When I came to Mysore for good in 1977, D. Devaraj Urs was the Chief Minister and Azeez Sait from Mysore city, NR Constituency, was a Minister. Azeez Sait was considered the right-hand man of Devaraj Urs as a Cabinet Minister. Devaraj Urs was Indira Gandhi’s most favoured Congressman in Karnataka though he belonged to a minority Urs community. The reason was that he stood with her when INC split in 1969.
In the ensuing 1972 Assembly elections, as President of Indira Congress, Karnataka, he romped home victorious and Indira Gandhi amply rewarded him by crowning him as the Chief Minister, brushing aside claims of others. He was the CM from 1972 to 1977 and again from 1978 to June 1980. All through this period of rule, Azeez Sait was an important Cabinet Minister in Devaraj Urs Ministry.
Star of Mysore was started on 16th February 1978 and Azeez Sait was the Minister from Mysore city, hence all-important. I used to cover all his functions myself in those days and I found him a most volatile and outspoken Minister compared to others. It was easy to build a rapport with him as he was a good, helpful politician. Sometimes he would be tough depending upon the situation or the questions journalists ask. He was very articulate and carried a smile on his face that would disarm you. I liked him very much as a journalist.
I remember the days of cold war going on between Indira Gandhi and Devaraj Urs after Janata Party came to power in the Centre (post-Emergency) while here in Karnataka, under Devaraj Urs, Indira Congress came to power. It was the trusted Azeez Sait who was chosen to be Devaraj Urs’ emissary to talk to Indira Gandhi and other Congress leaders in Delhi. I remember the day Azeez Sait was surrounded by an array of journalists (in those days of no TV) to get to know the NEWS and the smart way Azeez Sait would ward off those questions. However, Devaraj Urs was toppled by his own protege R. Gundu Rao, who was close to Sanjay Gandhi and Azeez Sait naturally found himself adrift, at a loose-end going with his friend Devaraj Urs for a time and later joining Janata Party in 1982 and becoming a Minister.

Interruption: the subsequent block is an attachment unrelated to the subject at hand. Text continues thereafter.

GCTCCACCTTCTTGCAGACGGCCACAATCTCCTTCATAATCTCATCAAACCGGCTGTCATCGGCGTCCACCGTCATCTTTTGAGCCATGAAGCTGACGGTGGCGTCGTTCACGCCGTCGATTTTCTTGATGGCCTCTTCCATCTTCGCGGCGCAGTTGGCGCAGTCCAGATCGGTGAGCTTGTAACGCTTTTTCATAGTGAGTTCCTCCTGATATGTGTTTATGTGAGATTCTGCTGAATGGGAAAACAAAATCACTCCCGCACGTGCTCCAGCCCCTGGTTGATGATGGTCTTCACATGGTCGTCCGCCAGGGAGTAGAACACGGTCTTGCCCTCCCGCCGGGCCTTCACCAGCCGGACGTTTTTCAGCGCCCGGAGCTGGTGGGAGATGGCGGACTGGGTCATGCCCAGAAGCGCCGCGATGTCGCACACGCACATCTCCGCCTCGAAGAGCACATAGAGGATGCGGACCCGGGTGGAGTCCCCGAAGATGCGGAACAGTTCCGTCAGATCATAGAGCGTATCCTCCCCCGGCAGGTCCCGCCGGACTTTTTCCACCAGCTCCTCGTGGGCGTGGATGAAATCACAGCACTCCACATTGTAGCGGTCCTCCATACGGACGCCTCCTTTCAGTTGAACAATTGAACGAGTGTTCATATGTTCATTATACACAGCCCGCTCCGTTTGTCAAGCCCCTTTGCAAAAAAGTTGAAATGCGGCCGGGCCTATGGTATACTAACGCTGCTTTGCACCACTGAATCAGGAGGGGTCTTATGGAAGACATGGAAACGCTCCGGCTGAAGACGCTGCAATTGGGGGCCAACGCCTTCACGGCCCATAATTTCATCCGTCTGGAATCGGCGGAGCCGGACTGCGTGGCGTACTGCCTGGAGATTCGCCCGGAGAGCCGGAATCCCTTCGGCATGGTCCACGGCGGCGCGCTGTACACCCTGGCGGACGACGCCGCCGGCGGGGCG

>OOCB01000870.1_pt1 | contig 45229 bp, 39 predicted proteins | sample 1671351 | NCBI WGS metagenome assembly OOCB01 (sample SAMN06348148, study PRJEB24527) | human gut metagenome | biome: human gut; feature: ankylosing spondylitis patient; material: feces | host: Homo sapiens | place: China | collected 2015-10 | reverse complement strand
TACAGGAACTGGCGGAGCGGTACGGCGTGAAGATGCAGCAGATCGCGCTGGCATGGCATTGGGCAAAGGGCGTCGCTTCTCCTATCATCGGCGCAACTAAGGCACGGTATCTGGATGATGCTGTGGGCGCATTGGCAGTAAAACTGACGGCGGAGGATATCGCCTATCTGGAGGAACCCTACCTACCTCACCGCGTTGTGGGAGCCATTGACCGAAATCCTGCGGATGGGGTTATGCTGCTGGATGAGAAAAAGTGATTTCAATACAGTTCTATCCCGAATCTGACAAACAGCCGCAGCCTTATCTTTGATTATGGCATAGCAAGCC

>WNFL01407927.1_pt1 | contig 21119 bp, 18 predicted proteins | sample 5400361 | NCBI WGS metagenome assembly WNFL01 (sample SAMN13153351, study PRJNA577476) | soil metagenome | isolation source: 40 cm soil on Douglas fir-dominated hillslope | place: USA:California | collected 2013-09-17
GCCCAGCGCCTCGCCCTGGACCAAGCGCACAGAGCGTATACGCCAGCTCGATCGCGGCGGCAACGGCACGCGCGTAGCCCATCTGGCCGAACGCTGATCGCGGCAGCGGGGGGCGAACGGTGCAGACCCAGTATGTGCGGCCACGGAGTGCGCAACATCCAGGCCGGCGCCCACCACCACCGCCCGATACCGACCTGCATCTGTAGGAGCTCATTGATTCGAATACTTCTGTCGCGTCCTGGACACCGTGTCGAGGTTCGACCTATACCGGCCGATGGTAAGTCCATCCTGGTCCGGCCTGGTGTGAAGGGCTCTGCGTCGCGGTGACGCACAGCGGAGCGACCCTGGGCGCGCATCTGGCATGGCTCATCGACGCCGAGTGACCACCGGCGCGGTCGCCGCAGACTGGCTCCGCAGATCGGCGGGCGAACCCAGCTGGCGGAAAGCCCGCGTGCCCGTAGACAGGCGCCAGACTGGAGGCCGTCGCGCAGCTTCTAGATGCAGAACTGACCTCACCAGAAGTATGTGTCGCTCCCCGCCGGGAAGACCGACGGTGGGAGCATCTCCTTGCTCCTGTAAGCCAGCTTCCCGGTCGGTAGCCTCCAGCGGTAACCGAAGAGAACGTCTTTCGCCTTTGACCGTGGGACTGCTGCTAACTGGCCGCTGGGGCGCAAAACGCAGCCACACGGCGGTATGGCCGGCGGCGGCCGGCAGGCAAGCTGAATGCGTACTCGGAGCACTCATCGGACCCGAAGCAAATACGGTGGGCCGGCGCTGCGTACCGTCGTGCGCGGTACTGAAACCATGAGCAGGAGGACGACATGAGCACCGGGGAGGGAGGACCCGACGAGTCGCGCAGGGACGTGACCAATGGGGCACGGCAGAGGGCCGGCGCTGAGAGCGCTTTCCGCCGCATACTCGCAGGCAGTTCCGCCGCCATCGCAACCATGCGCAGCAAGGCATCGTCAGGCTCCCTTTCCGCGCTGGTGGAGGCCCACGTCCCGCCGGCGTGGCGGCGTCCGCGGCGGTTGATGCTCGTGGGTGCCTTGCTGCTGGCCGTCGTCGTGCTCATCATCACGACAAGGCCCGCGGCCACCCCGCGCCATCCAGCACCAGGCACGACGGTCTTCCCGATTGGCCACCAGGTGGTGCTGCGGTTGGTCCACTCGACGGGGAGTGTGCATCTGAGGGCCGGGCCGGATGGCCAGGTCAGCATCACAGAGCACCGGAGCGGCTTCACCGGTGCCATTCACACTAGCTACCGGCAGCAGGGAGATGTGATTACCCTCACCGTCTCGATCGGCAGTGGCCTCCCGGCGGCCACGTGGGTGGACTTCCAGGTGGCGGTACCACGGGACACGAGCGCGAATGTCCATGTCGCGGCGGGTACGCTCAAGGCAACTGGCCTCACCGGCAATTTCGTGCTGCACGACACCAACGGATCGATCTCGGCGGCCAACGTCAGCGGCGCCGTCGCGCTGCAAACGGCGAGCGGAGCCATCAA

I guess among a very few Karnataka politicians Azeez Sait was the one who never saw defeat in electoral politics, no matter from which party, except one, that too by default of a confusing election symbol, if I remember right, when BJP’s Maruthi Rao Pawar defeated him in 1994 from NR Constituency. No wonder he was a Legislator for an uninterrupted tenure of 17 years from 1967 to 1984.
Curiously, he contested the Lok Sabha elections from Dharwad South Constituency in 1984 (that year in October 1984, Indira Gandhi was assassinated) and won. Now let me get a tad personal.
Present BJP MP from Chamarajanagar V. Sreenivasa Prasad had also won the election as an MP in that year. That was the time Star of Mysore was planning to shift to its present location in Bannimantap with its own building and new modern Rotary Printing Machine. Sometime in 1986-87 Sreenivasa Prasad told me that he was going to Delhi to attend the session. I told him that since I had to visit a machine manufacturing factory at Noida, I would like to go with him to Delhi for a week. He was too happy and we landed in Delhi. When I told him that I was moving to a hotel as arranged, he insisted I should stay with him in his Quarters (or Hostel) with enough rooms and a regular kitchen running. I had to yield to his hospitality.
Once there, I was awestruck. He was running a dasoha, a free kitchen to all those who visited him from Karnataka. Indeed a generous host, attending to their problems, including getting the Railway tickets!